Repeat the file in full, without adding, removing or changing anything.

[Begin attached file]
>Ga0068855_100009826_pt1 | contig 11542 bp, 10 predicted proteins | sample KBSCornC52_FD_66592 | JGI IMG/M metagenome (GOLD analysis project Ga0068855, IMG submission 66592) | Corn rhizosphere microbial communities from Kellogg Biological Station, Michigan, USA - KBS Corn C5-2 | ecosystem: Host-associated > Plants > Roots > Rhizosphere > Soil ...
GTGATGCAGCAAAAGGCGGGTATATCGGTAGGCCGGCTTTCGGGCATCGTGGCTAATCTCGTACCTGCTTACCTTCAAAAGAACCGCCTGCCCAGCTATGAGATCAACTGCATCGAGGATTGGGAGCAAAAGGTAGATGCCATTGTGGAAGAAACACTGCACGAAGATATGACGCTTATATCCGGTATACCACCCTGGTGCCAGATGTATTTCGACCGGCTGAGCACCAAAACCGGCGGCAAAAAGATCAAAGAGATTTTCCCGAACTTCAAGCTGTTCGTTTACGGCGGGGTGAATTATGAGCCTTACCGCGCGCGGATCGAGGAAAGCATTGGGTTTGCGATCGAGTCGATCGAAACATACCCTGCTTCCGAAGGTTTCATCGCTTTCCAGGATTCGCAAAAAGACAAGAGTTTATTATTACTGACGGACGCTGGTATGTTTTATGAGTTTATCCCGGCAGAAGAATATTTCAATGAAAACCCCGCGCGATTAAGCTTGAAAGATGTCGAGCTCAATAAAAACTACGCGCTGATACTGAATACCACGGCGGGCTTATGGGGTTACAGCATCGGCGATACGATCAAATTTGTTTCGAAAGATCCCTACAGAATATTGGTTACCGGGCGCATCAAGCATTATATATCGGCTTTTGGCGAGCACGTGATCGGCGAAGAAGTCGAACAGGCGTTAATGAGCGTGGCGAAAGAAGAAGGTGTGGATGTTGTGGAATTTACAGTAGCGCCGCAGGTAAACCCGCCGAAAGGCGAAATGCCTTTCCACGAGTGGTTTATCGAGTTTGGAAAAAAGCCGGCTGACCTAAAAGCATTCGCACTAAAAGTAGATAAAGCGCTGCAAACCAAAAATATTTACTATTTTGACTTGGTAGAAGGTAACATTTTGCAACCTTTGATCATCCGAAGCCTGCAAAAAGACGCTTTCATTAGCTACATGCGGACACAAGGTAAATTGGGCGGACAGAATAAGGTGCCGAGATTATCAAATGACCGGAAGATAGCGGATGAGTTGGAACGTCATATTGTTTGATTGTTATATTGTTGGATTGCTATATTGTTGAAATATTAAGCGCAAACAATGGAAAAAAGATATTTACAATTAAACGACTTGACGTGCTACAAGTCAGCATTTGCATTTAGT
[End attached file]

>Ga0068855_100009826_pt1 | contig 11542 bp, 10 predicted proteins | sample KBSCornC52_FD_66592 | JGI IMG/M metagenome (GOLD analysis project Ga0068855, IMG submission 66592) | Corn rhizosphere microbial communities from Kellogg Biological Station, Michigan, USA - KBS Corn C5-2 | ecosystem: Host-associated > Plants > Roots > Rhizosphere > Soil ...
GTGATGCAGCAAAAGGCGGGTATATCGGTAGGCCGGCTTTCGGGCATCGTGGCTAATCTCGTACCTGCTTACCTTCAAAAGAACCGCCTGCCCAGCTATGAGATCAACTGCATCGAGGATTGGGAGCAAAAGGTAGATGCCATTGTGGAAGAAACACTGCACGAAGATATGACGCTTATATCCGGTATACCACCCTGGTGCCAGATGTATTTCGACCGGCTGAGCACCAAAACCGGCGGCAAAAAGATCAAAGAGATTTTCCCGAACTTCAAGCTGTTCGTTTACGGCGGGGTGAATTATGAGCCTTACCGCGCGCGGATCGAGGAAAGCATTGGGTTTGCGATCGAGTCGATCGAAACATACCCTGCTTCCGAAGGTTTCATCGCTTTCCAGGATTCGCAAAAAGACAAGAGTTTATTATTACTGACGGACGCTGGTATGTTTTATGAGTTTATCCCGGCAGAAGAATATTTCAATGAAAACCCCGCGCGATTAAGCTTGAAAGATGTCGAGCTCAATAAAAACTACGCGCTGATACTGAATACCACGGCGGGCTTATGGGGTTACAGCATCGGCGATACGATCAAATTTGTTTCGAAAGATCCCTACAGAATATTGGTTACCGGGCGCATCAAGCATTATATATCGGCTTTTGGCGAGCACGTGATCGGCGAAGAAGTCGAACAGGCGTTAATGAGCGTGGCGAAAGAAGAAGGTGTGGATGTTGTGGAATTTACAGTAGCGCCGCAGGTAAACCCGCCGAAAGGCGAAATGCCTTTCCACGAGTGGTTTATCGAGTTTGGAAAAAAGCCGGCTGACCTAAAAGCATTCGCACTAAAAGTAGATAAAGCGCTGCAAACCAAAAATATTTACTATTTTGACTTGGTAGAAGGTAACATTTTGCAACCTTTGATCATCCGAAGCCTGCAAAAAGACGCTTTCATTAGCTACATGCGGACACAAGGTAAATTGGGCGGACAGAATAAGGTGCCGAGATTATCAAATGACCGGAAGATAGCGGATGAGTTGGAACGTCATATTGTTTGATTGTTATATTGTTGGATTGCTATATTGTTGAAATATTAAGCGCAAACAATGGAAAAAAGATATTTACAATTAAACGACTTGACGTGCTACAAGTCAGCATTTGCATTTAGT